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Bing Crosby

Harry Lillis "Bing" Crosby (May 3, 1903 - October 14, 1977) was a very popular American singer and actor. His biggest hit was his recording of the Irving Berlin song "White Christmas", which became one of the biggest-selling recordings of all time. He had 21 other gold records; some of these include "I'll be home for Christmas", "Too-Ra-Lo-Ra-Loo-Ral" and "Swinging on a Star". He appeared in dozens of movies from the 1930s - 1960s.

Bing Crosby was born in Tacoma, Washington and grew up with Al Rinker[?], the younger brother of singer Mildred Bailey[?]. Crosby and Rinker used Bailey's connections and joined Paul Whiteman's Rhythm Boys almost straight from school. He came to national attention while with the popular Whiteman Orchestra, with whom he made his film debut in The King of Jazz[?] (1930). From then on he was a top stage and radio performer and a top-selling record artist.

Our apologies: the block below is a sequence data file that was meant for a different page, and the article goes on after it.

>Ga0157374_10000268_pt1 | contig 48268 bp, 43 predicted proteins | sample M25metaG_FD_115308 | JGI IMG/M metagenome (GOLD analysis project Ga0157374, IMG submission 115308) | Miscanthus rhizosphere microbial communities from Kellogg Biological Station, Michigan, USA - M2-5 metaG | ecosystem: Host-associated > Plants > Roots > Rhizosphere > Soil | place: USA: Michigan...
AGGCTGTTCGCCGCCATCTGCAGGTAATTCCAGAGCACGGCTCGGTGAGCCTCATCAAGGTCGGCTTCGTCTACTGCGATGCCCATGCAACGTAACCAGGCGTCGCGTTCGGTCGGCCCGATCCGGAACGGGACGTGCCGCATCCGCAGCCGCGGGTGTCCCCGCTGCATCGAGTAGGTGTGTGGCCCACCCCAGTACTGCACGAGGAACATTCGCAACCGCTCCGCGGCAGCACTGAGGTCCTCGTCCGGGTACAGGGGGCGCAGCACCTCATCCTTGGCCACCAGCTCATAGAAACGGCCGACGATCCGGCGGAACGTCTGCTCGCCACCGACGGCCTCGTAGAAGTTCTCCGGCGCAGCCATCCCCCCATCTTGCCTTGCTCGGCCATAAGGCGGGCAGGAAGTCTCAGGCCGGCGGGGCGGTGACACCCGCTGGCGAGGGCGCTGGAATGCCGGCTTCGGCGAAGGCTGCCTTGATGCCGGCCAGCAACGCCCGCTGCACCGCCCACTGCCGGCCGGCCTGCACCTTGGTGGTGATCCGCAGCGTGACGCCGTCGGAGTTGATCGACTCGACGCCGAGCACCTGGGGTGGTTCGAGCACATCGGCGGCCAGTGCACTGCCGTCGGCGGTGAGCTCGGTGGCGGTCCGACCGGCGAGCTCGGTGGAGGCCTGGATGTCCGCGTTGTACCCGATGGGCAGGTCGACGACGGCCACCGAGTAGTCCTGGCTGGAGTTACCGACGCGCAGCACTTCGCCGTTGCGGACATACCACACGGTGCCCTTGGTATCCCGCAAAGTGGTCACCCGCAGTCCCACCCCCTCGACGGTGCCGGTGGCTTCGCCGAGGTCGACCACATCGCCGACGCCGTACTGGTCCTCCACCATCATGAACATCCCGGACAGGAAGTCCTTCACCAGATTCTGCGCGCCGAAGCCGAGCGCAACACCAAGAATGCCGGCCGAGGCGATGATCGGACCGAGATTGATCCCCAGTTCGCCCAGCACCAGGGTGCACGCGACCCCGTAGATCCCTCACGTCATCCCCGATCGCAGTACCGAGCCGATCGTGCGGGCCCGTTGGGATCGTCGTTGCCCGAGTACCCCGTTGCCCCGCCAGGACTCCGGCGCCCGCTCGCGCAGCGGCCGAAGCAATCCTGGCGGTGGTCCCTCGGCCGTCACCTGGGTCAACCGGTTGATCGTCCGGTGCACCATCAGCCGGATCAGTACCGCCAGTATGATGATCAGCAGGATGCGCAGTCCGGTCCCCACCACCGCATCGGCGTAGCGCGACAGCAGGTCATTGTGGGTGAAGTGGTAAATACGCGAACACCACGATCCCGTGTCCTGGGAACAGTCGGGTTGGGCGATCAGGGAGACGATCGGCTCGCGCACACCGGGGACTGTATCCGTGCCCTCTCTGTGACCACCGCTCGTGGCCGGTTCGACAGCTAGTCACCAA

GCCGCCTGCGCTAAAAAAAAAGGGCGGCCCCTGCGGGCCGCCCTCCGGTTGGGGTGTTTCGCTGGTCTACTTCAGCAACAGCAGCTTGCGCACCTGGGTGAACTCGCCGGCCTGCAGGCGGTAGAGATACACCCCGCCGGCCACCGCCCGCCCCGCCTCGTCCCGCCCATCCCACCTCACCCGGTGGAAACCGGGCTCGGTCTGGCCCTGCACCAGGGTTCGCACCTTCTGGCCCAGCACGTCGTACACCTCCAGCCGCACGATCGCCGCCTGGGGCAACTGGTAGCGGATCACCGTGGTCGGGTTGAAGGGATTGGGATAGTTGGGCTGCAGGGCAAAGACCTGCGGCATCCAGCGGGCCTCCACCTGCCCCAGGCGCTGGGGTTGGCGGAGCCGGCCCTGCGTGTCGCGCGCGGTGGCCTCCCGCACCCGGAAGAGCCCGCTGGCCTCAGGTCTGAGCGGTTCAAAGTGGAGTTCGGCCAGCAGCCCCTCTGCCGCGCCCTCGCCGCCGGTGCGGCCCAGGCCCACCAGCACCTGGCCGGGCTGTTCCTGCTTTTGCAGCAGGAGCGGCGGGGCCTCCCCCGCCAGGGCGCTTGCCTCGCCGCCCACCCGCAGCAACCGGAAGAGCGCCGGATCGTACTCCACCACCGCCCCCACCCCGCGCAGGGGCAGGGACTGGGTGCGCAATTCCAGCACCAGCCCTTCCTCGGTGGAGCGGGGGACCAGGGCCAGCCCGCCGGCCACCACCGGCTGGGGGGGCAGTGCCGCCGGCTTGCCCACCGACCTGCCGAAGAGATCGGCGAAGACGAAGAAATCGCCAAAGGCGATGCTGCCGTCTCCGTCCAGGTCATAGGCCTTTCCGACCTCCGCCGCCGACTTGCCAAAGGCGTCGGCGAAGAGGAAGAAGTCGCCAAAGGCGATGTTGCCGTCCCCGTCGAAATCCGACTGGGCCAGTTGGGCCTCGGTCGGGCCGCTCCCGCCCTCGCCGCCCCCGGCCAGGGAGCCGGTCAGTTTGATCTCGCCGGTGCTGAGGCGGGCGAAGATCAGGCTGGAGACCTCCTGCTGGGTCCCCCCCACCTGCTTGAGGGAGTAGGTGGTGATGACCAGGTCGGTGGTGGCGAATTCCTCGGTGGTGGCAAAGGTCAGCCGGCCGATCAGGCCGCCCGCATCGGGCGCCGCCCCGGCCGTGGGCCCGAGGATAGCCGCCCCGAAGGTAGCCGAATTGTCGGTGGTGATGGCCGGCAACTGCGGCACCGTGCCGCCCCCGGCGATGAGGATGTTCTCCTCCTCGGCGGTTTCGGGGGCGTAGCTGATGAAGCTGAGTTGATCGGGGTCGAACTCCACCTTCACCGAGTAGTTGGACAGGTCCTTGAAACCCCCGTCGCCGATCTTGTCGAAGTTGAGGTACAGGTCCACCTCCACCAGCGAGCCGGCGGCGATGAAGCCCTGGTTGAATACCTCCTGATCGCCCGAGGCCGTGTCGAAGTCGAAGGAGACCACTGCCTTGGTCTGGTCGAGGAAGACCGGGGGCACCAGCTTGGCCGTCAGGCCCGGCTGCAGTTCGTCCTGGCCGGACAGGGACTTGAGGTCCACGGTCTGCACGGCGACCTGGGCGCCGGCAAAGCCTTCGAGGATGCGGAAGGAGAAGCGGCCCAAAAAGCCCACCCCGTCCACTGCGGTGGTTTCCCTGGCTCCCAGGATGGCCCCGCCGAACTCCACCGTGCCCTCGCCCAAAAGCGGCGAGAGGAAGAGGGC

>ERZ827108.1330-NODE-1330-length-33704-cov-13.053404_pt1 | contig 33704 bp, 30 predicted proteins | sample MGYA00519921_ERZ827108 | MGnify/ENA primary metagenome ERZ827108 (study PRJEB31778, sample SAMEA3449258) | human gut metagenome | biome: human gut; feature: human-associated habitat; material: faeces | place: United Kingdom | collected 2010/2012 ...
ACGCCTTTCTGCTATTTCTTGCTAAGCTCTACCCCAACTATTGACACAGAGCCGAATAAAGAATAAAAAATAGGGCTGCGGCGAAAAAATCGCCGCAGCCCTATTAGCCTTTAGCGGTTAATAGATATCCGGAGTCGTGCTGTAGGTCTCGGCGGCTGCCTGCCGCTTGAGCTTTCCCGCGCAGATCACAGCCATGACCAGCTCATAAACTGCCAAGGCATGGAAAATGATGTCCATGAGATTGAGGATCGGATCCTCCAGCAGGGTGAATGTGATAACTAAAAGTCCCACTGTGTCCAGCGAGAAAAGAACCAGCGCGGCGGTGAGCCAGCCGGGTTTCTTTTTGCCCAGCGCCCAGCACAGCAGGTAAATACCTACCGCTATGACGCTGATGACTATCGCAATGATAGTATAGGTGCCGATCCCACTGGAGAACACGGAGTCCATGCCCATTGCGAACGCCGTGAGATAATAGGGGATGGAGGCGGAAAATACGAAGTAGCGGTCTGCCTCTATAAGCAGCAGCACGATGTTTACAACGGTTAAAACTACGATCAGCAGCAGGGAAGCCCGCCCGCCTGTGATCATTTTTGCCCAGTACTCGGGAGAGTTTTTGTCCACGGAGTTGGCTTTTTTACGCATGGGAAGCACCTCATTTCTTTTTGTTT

Crosby's films included (an imcomplete listing):

Crosby also appeared in the comedy "Road" pictures, with Bob Hope and Dorothy Lamour, including:

Crosby also had regular radio shows from the 1930s-1950s, hosted a network television show in 1964-1965, and made numerous short films and television appearances.

Crosby was a keen amateur golfer, who appeared in many charity events. It was after a round of golf in Spain in 1977 that he collapsed and died from a massive heart attack. Crosby had been married twice (his second wife, actress Kathryn Grant[?], being considerably younger), and effectively had two families, his children from the marriages being of different generations. After his death, his eldest son from his first marriage wrote a controversial memoir depicting him as an autocratic and abusive father.

There is some uncertainty about the year in which Bing Crosby was born. Most reference works give his year of birth as 1903, but his gravestone—on the instructions of his family—gives his birth year as 1904.

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